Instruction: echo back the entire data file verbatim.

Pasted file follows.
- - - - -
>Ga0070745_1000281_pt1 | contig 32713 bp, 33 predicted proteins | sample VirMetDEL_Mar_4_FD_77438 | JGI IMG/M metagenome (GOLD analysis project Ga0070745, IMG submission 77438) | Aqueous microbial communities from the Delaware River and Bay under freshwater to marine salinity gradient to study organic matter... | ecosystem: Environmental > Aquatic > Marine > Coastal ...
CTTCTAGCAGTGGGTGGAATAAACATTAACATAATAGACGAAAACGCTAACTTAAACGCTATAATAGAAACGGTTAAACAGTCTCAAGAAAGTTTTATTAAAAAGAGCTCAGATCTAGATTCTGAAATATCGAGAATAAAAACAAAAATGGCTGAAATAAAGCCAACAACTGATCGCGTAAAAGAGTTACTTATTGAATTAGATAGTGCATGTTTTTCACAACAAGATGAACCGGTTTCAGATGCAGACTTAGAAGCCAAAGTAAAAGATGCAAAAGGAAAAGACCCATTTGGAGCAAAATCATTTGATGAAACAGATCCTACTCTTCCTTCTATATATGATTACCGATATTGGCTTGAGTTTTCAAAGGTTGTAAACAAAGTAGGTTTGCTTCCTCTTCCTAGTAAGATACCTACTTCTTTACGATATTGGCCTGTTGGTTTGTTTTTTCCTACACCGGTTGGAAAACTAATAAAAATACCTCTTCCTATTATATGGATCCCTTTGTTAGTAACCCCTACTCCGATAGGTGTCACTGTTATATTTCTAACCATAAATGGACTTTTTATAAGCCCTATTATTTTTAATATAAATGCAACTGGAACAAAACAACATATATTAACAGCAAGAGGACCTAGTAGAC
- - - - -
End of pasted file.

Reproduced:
>Ga0070745_1000281_pt1 | contig 32713 bp, 33 predicted proteins | sample VirMetDEL_Mar_4_FD_77438 | JGI IMG/M metagenome (GOLD analysis project Ga0070745, IMG submission 77438) | Aqueous microbial communities from the Delaware River and Bay under freshwater to marine salinity gradient to study organic matter... | ecosystem: Environmental > Aquatic > Marine > Coastal ...
CTTCTAGCAGTGGGTGGAATAAACATTAACATAATAGACGAAAACGCTAACTTAAACGCTATAATAGAAACGGTTAAACAGTCTCAAGAAAGTTTTATTAAAAAGAGCTCAGATCTAGATTCTGAAATATCGAGAATAAAAACAAAAATGGCTGAAATAAAGCCAACAACTGATCGCGTAAAAGAGTTACTTATTGAATTAGATAGTGCATGTTTTTCACAACAAGATGAACCGGTTTCAGATGCAGACTTAGAAGCCAAAGTAAAAGATGCAAAAGGAAAAGACCCATTTGGAGCAAAATCATTTGATGAAACAGATCCTACTCTTCCTTCTATATATGATTACCGATATTGGCTTGAGTTTTCAAAGGTTGTAAACAAAGTAGGTTTGCTTCCTCTTCCTAGTAAGATACCTACTTCTTTACGATATTGGCCTGTTGGTTTGTTTTTTCCTACACCGGTTGGAAAACTAATAAAAATACCTCTTCCTATTATATGGATCCCTTTGTTAGTAACCCCTACTCCGATAGGTGTCACTGTTATATTTCTAACCATAAATGGACTTTTTATAAGCCCTATTATTTTTAATATAAATGCAACTGGAACAAAACAACATATATTAACAGCAAGAGGACCTAGTAGAC